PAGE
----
Between 1917 and 1919 Max Weber gave two lectures entitled Die geistige Arbeit als Beruf, which we could translate “The work of the spirit as a profession“. Very meaningful formulation, because it represented the regulatory idea, the project and the hope that had animated the world of the great bourgeois culture between Kant and Goethe, between Romanticism and Schiller, between Fichte and Hegel, and would have constituted the guiding thread of the same thought later revolutionary, from Feuerbach to Marx.
The “work of the spirit” is creative, autonomous work, human work considered in all its active power, and turning to its affirmation means liberation of all activity from the condition of commanded, dependent, that is alienated work.
But its dissolution in the capitalist form of production, in the universal machinism, which engulfs that Science which is also the authentic engine of development, ends up delegitimizing the same political authority, which in the “promise of liberation” finds its foundation.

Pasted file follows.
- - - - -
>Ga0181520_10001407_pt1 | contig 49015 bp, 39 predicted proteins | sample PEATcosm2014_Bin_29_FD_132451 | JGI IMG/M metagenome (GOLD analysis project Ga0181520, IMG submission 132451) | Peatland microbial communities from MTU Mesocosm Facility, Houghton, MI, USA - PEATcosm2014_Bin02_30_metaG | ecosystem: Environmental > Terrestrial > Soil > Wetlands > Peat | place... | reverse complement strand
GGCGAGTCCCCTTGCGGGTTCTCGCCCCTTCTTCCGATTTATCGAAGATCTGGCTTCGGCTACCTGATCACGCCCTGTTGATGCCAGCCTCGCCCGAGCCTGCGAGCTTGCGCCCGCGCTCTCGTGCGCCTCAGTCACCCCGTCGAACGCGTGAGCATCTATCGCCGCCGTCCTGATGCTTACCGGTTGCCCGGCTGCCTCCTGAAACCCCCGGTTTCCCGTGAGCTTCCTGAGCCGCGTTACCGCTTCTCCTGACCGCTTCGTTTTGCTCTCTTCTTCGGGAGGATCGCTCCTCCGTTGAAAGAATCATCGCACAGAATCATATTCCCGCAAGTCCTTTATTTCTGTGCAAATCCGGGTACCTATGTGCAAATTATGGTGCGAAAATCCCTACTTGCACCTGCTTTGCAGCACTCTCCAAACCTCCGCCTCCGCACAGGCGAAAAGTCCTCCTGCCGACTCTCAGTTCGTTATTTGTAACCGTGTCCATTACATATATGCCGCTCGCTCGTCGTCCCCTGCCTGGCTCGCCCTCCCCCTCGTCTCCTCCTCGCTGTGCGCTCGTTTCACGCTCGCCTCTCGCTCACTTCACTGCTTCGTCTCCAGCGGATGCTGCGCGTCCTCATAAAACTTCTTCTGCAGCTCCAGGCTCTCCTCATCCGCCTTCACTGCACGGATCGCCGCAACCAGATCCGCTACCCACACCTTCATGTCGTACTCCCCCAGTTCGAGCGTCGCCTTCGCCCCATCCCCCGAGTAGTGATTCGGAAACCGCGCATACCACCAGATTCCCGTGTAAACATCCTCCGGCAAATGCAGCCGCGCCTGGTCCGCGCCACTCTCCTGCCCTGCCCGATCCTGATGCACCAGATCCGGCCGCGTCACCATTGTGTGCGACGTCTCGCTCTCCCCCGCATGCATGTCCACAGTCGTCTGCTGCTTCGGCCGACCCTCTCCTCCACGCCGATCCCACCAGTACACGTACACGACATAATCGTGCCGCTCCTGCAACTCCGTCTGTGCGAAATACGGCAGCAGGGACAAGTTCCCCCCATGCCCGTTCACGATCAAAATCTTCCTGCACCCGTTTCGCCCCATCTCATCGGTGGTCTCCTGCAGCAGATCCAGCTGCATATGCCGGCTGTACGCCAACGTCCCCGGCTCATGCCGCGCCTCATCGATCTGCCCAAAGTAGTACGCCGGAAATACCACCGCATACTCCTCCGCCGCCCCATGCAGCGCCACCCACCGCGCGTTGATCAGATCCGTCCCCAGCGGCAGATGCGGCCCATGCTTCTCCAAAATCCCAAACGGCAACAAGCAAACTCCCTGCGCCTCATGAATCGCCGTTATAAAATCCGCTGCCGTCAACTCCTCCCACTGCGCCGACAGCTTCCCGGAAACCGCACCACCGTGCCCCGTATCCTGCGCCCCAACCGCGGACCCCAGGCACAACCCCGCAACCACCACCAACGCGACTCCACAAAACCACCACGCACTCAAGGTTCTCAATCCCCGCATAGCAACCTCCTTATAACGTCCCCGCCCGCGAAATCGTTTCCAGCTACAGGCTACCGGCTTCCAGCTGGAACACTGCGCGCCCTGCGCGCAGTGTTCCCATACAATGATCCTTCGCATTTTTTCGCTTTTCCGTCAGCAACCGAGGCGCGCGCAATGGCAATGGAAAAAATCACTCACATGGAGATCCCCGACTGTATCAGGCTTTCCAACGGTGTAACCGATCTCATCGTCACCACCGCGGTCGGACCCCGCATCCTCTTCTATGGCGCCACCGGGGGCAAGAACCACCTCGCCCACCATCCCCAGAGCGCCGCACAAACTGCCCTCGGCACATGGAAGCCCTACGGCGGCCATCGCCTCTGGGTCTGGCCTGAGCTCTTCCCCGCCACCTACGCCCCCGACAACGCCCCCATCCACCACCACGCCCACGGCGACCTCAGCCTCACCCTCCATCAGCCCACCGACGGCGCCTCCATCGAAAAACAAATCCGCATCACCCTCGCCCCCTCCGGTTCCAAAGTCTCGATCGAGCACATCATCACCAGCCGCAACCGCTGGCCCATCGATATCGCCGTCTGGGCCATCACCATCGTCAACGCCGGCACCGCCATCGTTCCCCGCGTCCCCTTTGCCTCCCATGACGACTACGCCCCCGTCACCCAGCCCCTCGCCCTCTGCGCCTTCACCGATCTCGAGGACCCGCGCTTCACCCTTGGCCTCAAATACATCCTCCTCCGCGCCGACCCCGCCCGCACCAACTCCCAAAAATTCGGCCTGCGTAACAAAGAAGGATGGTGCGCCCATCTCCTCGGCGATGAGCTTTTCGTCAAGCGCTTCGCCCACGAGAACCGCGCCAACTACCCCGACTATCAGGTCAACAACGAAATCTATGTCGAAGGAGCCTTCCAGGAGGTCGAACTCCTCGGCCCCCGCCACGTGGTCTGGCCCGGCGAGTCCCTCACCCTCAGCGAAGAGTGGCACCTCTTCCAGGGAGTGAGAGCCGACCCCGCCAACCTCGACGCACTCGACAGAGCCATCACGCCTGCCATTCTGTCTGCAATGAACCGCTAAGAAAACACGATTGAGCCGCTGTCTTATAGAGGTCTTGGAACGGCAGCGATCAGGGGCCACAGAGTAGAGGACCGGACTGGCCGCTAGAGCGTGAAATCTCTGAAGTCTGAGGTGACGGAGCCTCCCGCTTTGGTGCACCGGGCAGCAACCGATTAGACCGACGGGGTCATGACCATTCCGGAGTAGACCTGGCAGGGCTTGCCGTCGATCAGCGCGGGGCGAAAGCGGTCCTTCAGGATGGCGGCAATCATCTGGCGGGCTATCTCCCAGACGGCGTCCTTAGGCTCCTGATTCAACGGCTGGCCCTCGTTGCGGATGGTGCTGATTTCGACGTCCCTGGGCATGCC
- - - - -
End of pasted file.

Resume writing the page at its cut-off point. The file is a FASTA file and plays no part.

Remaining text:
Is the “steel cage” destined to imprison also that “work of the spirit” which is political practice? Will the spirit of capitalism end up completely destructuring the space of the Politician, reducing it to the form of the contract? Or are there still thinkable and possible relations between Science and Politics that free us from our “debt” towards proceeding without goals or ends of the technical economic system?
These are the current questions that, a century ago, no one asked with the dramatic clarity of Max Weber – and with which, today, Massimo Cacciari is confronted.